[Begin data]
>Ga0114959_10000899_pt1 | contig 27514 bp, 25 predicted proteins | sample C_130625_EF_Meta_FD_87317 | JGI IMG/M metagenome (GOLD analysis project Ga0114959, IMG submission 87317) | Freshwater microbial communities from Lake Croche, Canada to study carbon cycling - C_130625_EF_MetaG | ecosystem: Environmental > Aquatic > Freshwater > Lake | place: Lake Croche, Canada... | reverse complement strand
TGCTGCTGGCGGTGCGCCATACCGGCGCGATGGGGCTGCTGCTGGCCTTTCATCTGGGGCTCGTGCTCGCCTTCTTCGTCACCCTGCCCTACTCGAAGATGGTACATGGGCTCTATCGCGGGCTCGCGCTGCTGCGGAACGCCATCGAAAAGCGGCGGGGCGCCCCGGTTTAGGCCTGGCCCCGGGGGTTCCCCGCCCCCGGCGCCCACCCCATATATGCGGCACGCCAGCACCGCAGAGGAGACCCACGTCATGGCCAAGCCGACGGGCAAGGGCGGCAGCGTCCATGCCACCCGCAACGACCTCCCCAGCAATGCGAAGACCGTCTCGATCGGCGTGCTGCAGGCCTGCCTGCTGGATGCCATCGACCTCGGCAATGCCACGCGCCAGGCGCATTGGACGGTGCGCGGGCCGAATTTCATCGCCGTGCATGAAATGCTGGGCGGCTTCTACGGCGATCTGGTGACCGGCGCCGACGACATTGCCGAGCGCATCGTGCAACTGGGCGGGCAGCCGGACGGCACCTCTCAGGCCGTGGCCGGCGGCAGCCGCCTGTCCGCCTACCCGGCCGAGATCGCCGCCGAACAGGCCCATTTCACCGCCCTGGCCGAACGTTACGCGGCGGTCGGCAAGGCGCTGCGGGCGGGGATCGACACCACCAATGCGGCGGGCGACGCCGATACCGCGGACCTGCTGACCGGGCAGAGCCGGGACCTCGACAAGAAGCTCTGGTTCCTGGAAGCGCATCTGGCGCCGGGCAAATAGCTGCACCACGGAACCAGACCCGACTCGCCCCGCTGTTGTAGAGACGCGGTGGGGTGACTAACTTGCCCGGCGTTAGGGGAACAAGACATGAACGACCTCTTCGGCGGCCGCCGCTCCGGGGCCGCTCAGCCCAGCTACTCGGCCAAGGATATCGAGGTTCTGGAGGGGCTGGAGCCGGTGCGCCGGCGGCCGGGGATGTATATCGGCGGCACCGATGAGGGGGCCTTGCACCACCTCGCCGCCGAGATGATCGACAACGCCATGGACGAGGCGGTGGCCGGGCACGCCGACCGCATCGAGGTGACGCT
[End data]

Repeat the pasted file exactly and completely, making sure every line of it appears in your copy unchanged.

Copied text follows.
>Ga0114959_10000899_pt1 | contig 27514 bp, 25 predicted proteins | sample C_130625_EF_Meta_FD_87317 | JGI IMG/M metagenome (GOLD analysis project Ga0114959, IMG submission 87317) | Freshwater microbial communities from Lake Croche, Canada to study carbon cycling - C_130625_EF_MetaG | ecosystem: Environmental > Aquatic > Freshwater > Lake | place: Lake Croche, Canada... | reverse complement strand
TGCTGCTGGCGGTGCGCCATACCGGCGCGATGGGGCTGCTGCTGGCCTTTCATCTGGGGCTCGTGCTCGCCTTCTTCGTCACCCTGCCCTACTCGAAGATGGTACATGGGCTCTATCGCGGGCTCGCGCTGCTGCGGAACGCCATCGAAAAGCGGCGGGGCGCCCCGGTTTAGGCCTGGCCCCGGGGGTTCCCCGCCCCCGGCGCCCACCCCATATATGCGGCACGCCAGCACCGCAGAGGAGACCCACGTCATGGCCAAGCCGACGGGCAAGGGCGGCAGCGTCCATGCCACCCGCAACGACCTCCCCAGCAATGCGAAGACCGTCTCGATCGGCGTGCTGCAGGCCTGCCTGCTGGATGCCATCGACCTCGGCAATGCCACGCGCCAGGCGCATTGGACGGTGCGCGGGCCGAATTTCATCGCCGTGCATGAAATGCTGGGCGGCTTCTACGGCGATCTGGTGACCGGCGCCGACGACATTGCCGAGCGCATCGTGCAACTGGGCGGGCAGCCGGACGGCACCTCTCAGGCCGTGGCCGGCGGCAGCCGCCTGTCCGCCTACCCGGCCGAGATCGCCGCCGAACAGGCCCATTTCACCGCCCTGGCCGAACGTTACGCGGCGGTCGGCAAGGCGCTGCGGGCGGGGATCGACACCACCAATGCGGCGGGCGACGCCGATACCGCGGACCTGCTGACCGGGCAGAGCCGGGACCTCGACAAGAAGCTCTGGTTCCTGGAAGCGCATCTGGCGCCGGGCAAATAGCTGCACCACGGAACCAGACCCGACTCGCCCCGCTGTTGTAGAGACGCGGTGGGGTGACTAACTTGCCCGGCGTTAGGGGAACAAGACATGAACGACCTCTTCGGCGGCCGCCGCTCCGGGGCCGCTCAGCCCAGCTACTCGGCCAAGGATATCGAGGTTCTGGAGGGGCTGGAGCCGGTGCGCCGGCGGCCGGGGATGTATATCGGCGGCACCGATGAGGGGGCCTTGCACCACCTCGCCGCCGAGATGATCGACAACGCCATGGACGAGGCGGTGGCCGGGCACGCCGACCGCATCGAGGTGACGCT